Royal Dutch Shell Leader Says Company Takes the Long View with Low-Carbon Energy, Fuel Investments

Eighteen months ago, Royal Dutch Shell opened a new division dedicated to exploring opportunities in low-carbon power and transportation fuel. It’s a business strategy focused on survival.

Known mainly as an oil and natural gas company, Shell is taking the long view, said Marc van Gerven, vice president of solar at Shell’s New Energies Division, during a March 29 talk at the California Energy Commission.

“Society is starting to ask us for these solutions and we are trying to move with society, along the path of the energy transition,” he said.

Between 2018 and 2020, Shell intends to spend between $1 to $2 billion of its $25 to $30 billion in annual capital investments in what van Gerven called “emerging opportunities” – projects adjacent to the company’s core assets that help it evolve with the energy market.

These ventures are now the purview of the New Energies division, which has based its U.S. operations in San Francisco. The division is focusing on new fuels and renewable electricity, which plays a major role in a technically possible, but challenging path developed by Shell to achieve the goals of the Paris Agreement.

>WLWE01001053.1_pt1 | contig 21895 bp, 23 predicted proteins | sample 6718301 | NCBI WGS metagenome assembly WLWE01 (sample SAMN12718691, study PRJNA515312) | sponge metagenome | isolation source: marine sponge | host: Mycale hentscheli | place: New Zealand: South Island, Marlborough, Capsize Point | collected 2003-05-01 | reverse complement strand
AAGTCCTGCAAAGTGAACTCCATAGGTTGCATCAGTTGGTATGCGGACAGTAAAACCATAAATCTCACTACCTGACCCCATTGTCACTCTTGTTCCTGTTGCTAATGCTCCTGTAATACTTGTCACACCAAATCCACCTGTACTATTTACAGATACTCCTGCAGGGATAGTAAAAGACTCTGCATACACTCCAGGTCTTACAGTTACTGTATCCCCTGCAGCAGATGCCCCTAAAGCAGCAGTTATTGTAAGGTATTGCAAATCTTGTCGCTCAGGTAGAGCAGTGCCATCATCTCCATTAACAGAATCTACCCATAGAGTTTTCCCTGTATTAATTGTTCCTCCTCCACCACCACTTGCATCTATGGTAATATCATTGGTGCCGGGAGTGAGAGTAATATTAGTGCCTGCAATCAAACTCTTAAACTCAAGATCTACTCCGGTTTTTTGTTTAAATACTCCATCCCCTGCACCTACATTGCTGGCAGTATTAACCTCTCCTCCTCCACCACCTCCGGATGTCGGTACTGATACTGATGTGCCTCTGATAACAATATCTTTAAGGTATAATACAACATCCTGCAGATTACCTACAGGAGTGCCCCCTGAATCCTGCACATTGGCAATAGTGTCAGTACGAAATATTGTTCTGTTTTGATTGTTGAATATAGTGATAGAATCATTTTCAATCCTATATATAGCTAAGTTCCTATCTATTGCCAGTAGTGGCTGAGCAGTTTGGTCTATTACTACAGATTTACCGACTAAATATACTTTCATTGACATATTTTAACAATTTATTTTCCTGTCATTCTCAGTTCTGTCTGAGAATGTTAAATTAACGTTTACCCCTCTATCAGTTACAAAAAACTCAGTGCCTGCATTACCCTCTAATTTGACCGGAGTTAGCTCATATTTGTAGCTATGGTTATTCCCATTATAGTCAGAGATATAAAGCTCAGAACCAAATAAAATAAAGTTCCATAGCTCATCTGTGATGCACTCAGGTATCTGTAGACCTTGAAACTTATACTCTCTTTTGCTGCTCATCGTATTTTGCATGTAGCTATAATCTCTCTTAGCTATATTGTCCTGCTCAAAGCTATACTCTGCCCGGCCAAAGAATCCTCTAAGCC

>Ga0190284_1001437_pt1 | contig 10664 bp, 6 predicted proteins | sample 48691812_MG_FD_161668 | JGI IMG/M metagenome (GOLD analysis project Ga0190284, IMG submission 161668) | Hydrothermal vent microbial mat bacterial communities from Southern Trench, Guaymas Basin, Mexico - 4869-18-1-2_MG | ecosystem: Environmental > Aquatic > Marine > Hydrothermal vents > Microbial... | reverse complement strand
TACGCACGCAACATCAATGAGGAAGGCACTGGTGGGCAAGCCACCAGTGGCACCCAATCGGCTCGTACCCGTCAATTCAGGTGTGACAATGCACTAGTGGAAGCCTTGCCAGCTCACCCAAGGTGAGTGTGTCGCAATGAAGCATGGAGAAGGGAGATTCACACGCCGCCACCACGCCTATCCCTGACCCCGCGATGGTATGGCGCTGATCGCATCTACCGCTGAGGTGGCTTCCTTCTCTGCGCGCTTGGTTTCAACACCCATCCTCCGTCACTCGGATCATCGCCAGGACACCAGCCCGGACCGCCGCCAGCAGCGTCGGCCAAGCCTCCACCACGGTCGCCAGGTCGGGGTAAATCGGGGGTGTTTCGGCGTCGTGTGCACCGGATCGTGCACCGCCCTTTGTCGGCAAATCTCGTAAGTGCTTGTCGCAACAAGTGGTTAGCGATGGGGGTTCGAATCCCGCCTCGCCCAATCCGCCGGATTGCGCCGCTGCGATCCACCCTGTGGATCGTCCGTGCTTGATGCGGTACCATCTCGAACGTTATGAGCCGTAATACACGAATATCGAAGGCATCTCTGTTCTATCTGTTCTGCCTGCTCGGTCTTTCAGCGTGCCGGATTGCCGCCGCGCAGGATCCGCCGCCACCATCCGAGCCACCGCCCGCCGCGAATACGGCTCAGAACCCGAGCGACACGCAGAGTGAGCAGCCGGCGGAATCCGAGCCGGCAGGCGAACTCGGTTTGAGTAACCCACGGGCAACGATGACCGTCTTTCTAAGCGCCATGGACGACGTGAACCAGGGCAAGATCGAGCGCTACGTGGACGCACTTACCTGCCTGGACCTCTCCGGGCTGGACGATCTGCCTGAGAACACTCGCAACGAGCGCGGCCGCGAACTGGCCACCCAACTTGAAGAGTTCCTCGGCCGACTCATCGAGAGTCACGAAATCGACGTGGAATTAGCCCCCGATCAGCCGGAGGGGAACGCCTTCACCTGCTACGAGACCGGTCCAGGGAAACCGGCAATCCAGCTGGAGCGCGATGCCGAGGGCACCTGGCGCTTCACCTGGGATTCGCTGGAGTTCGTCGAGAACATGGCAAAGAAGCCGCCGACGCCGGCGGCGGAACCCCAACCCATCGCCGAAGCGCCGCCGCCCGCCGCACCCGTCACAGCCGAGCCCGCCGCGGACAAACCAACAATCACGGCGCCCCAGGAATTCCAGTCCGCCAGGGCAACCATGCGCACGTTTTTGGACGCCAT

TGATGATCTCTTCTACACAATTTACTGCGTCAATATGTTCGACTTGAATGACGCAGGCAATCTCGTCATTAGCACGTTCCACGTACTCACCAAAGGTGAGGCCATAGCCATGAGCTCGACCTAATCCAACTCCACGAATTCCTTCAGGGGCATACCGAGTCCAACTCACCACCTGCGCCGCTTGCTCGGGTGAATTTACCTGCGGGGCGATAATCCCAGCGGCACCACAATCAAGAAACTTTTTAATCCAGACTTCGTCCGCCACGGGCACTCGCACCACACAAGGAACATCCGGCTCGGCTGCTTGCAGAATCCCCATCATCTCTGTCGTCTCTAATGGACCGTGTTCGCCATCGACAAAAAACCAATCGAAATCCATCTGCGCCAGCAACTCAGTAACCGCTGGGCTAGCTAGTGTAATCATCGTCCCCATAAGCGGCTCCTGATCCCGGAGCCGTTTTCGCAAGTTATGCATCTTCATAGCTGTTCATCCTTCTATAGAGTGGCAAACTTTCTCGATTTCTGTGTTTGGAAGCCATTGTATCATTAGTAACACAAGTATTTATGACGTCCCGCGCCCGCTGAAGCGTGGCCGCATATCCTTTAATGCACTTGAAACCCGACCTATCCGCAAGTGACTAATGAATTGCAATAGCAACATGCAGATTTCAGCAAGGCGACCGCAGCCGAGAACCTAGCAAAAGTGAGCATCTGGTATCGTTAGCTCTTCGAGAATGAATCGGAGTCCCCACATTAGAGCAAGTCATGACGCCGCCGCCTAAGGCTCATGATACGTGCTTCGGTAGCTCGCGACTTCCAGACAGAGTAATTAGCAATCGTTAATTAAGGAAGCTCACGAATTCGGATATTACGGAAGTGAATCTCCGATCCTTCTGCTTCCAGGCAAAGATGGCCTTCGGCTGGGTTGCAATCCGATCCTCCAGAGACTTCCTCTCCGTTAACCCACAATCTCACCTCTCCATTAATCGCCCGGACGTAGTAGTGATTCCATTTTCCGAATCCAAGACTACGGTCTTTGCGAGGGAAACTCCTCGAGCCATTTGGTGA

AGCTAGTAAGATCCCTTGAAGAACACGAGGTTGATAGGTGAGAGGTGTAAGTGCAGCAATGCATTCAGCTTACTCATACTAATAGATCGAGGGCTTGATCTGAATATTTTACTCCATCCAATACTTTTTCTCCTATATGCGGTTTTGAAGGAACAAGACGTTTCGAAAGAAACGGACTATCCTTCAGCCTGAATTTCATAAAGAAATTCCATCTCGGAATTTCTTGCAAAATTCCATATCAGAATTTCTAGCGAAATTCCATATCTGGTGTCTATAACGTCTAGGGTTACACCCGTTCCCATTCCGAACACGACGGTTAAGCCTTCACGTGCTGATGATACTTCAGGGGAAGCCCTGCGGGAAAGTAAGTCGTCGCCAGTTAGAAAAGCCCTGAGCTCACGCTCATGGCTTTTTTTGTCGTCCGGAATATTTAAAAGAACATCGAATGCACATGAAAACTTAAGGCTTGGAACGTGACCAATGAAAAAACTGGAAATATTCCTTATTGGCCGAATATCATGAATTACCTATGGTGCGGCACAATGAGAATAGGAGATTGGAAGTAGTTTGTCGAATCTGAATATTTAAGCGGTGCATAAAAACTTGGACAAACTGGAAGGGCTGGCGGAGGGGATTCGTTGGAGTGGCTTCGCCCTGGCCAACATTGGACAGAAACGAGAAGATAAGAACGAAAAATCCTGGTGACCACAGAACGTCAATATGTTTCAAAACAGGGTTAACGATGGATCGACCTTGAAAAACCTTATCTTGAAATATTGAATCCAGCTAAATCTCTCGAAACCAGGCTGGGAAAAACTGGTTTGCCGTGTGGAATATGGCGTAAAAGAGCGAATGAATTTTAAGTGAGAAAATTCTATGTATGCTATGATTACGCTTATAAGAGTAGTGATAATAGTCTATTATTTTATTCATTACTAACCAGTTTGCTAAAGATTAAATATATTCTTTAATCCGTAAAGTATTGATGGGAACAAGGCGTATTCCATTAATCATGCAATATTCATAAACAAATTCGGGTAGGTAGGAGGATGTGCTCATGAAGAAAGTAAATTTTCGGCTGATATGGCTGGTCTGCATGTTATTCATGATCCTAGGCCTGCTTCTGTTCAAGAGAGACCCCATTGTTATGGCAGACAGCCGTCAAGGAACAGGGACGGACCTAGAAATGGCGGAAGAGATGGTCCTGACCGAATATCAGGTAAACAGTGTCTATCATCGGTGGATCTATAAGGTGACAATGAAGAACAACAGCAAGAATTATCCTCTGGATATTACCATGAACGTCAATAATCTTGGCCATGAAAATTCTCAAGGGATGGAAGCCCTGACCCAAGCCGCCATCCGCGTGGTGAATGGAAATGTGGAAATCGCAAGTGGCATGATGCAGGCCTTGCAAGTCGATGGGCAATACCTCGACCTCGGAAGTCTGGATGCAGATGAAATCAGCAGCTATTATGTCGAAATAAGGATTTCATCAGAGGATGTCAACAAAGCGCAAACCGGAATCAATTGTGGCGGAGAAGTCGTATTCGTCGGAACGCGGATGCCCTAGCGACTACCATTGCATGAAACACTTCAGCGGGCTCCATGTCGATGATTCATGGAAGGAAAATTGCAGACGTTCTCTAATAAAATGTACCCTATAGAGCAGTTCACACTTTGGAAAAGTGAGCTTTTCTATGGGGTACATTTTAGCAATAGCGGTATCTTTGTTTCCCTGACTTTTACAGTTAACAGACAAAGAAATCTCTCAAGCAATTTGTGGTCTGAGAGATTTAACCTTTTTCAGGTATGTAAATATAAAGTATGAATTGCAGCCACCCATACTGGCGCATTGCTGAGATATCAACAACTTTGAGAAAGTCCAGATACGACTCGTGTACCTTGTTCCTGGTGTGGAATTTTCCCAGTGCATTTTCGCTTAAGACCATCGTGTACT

Power will hopefully become a “new business pillar for Shell in decades to come,” van Gerven said.

Shell has started by investing in commercially viable technologies like offshore wind and solar.

At the Port of Stockton, the company built a photovoltaic project to provide onsite solar power to its fuels distribution terminal. While the project is only expected to produce more than 300,000 kilowatt hours each year, it provided development and permitting experience that informed efforts to build another solar project at a Shell facility in Australia, van Gerven said.

In January, Shell expanded its solar offerings by becoming the largest shareholder of Silicon Ranch, a Tennessee-based solar energy developer that contracts with utilities, solar cooperatives, municipal utilities, and commercial and industrial customers.

Through the New Energies division, Shell is also investing in alternative, low-carbon fuels and technology, including infrastructure for electric and hydrogen fuel-cell cars. The company has received funding from the Energy Commission’s Alternative and Renewable Fuel and Vehicle Technology Program to build several hydrogen refueling stations at its gas stations in California.

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